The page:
2007 Washington Aggregates and Concrete Association award winners -- Seattle DJC.COM

Special Applications Technical Merit

Photo courtesy of Seattle Structural PS
New concrete aprons around the aquarium are strong enough for occasional truck loads.

Pier 59 Aquarium renovation

Location: Seattle waterfront

Owner/developer: Seattle Parks

Project team: Turner Construction Co., general and concrete contractor; The Miller|Hull Partnership, architect; Seattle Structural PS, structural engineer; Glacier Northwest and Stoneway Concrete, ready-mix suppliers

The 100-year-old pier holding up the Seattle Aquarium was failing and had to be replaced or the aquarium would be forced to relocate. The solution was to create a code-compliant lateral system made of a concrete moment-resisting frame with 120 steel-cased concrete piles. The project included 12,000 square feet of new concrete aprons and 18,000 square feet of exhibit space framed in concrete.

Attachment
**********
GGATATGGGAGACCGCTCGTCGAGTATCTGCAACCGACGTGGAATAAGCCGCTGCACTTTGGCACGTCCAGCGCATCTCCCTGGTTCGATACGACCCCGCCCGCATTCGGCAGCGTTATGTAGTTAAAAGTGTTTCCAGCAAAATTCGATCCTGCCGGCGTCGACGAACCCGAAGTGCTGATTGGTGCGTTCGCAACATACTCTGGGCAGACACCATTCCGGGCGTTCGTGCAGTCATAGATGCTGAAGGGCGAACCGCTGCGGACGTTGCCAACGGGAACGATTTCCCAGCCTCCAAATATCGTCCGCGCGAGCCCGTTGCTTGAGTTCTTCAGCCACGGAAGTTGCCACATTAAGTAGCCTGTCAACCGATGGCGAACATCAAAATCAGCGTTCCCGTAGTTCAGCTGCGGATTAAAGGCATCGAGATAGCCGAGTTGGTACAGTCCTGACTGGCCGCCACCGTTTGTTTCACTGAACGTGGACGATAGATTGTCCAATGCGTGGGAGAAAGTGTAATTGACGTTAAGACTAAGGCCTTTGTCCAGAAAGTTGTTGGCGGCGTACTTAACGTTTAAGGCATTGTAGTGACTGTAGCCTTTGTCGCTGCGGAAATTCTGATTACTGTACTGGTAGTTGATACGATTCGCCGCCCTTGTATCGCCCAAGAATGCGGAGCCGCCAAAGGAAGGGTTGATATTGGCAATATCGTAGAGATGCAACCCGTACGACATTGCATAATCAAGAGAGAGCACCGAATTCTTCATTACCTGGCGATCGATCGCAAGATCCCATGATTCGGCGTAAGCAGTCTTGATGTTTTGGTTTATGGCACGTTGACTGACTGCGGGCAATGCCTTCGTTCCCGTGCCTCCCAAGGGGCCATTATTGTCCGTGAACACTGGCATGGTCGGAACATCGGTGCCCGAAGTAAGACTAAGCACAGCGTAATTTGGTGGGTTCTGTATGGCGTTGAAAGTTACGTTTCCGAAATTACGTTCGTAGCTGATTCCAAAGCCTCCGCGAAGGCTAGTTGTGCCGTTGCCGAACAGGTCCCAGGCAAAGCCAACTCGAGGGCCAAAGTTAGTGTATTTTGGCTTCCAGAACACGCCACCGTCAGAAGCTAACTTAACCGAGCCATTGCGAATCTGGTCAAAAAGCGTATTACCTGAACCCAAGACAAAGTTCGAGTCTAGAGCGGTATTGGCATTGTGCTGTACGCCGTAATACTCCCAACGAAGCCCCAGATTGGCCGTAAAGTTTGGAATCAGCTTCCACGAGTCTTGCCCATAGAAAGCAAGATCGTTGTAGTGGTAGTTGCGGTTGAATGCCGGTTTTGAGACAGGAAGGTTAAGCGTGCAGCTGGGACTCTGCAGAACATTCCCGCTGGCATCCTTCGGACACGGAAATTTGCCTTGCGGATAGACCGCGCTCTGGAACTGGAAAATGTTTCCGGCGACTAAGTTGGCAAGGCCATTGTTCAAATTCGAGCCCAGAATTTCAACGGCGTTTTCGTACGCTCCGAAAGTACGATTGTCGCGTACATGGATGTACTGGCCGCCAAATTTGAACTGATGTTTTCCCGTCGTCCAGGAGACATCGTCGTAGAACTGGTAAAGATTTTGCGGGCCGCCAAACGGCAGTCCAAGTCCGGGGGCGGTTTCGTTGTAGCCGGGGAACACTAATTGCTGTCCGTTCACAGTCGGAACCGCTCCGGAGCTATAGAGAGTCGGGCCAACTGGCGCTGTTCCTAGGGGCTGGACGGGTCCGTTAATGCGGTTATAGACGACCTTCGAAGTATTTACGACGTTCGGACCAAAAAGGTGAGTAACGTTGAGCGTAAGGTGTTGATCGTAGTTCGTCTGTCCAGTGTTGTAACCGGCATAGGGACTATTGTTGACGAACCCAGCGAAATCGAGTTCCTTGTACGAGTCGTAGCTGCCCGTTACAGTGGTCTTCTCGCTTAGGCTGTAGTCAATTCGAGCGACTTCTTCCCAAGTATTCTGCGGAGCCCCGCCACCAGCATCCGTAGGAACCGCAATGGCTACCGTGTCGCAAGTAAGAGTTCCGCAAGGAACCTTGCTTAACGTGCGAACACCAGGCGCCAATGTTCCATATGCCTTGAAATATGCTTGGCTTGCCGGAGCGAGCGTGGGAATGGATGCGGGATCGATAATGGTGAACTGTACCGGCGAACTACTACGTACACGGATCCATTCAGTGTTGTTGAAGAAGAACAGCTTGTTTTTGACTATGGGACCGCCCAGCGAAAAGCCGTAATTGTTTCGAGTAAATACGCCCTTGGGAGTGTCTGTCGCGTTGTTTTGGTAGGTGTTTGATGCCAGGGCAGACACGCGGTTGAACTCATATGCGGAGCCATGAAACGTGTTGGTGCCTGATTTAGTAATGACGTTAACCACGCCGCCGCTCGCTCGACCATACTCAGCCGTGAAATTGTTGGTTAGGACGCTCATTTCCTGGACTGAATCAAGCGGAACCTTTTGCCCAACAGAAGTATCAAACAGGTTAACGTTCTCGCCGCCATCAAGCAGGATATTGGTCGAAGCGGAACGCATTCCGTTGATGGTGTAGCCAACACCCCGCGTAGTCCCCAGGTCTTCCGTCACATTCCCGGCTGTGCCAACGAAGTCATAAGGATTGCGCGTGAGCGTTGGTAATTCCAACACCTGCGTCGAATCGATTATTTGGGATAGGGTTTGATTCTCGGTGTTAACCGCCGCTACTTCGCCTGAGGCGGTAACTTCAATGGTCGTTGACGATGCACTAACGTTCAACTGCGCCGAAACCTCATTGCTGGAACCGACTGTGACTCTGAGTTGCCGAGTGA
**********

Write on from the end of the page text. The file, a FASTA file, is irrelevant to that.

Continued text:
Concrete was used because it holds up to harsh saltwater environments. A minimum of 3 inches of concrete cover was used at exposed soffit areas to delay corrosion of reinforcement steel well beyond the 50-year design life of the structure.

The project included an east-end slab measuring 18 inches thick that supports the aquarium’s new Window on Washington Water exhibit, which is a giant tank with a 2,000 psf load. The east end was also expanded with a dropped slab to accommodate a raised floor system.

Concrete was also used on the elevator core, electrical vaults and sewage ejector pits, which become submerged during high tide. More than 3,000 cubic yards of concrete were site cast for the project.

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